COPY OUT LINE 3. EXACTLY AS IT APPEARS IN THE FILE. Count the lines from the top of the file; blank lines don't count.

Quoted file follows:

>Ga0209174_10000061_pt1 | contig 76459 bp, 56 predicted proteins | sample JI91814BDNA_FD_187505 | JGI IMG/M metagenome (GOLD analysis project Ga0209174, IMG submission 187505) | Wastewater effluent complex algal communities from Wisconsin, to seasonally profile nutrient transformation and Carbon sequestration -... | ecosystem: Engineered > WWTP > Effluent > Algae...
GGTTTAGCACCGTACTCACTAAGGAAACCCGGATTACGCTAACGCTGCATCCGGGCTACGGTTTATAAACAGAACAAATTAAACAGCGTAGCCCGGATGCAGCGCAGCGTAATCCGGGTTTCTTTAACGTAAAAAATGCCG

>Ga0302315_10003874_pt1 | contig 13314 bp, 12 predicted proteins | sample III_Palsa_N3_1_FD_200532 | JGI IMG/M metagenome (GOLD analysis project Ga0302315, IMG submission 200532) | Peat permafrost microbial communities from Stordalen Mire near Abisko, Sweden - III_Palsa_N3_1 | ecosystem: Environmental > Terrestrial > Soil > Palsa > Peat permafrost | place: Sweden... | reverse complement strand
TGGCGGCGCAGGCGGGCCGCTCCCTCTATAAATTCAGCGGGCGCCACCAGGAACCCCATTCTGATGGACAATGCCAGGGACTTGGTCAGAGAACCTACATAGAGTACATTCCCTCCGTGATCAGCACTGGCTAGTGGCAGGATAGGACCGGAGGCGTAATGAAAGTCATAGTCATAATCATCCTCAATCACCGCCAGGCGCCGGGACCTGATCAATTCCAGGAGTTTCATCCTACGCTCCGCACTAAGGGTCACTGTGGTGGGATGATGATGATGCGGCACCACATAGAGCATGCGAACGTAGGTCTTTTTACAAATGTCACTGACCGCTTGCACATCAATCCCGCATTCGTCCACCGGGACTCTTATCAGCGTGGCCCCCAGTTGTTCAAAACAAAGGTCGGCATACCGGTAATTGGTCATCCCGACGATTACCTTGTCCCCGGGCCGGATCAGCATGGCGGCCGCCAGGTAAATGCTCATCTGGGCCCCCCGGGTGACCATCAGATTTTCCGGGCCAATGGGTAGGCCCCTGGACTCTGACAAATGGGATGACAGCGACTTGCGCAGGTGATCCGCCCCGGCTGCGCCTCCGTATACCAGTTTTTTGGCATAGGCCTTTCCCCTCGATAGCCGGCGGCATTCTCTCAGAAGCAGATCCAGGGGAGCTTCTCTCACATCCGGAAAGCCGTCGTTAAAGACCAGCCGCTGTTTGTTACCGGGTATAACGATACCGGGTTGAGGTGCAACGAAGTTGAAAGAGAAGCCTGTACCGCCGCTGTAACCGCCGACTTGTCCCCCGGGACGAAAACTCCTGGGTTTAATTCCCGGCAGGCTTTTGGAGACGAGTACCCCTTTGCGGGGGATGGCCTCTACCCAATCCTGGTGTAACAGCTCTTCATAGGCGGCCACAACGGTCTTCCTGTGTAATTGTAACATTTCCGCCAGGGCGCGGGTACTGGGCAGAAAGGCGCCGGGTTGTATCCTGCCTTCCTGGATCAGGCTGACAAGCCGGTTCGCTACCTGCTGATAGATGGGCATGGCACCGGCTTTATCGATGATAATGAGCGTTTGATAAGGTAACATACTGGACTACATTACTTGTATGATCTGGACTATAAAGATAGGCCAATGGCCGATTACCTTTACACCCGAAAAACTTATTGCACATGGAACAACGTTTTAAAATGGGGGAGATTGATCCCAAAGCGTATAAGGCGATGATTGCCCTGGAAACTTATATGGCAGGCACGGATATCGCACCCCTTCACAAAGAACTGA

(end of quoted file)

>Ga0302315_10003874_pt1 | contig 13314 bp, 12 predicted proteins | sample III_Palsa_N3_1_FD_200532 | JGI IMG/M metagenome (GOLD analysis project Ga0302315, IMG submission 200532) | Peat permafrost microbial communities from Stordalen Mire near Abisko, Sweden - III_Palsa_N3_1 | ecosystem: Environmental > Terrestrial > Soil > Palsa > Peat permafrost | place: Sweden... | reverse complement strand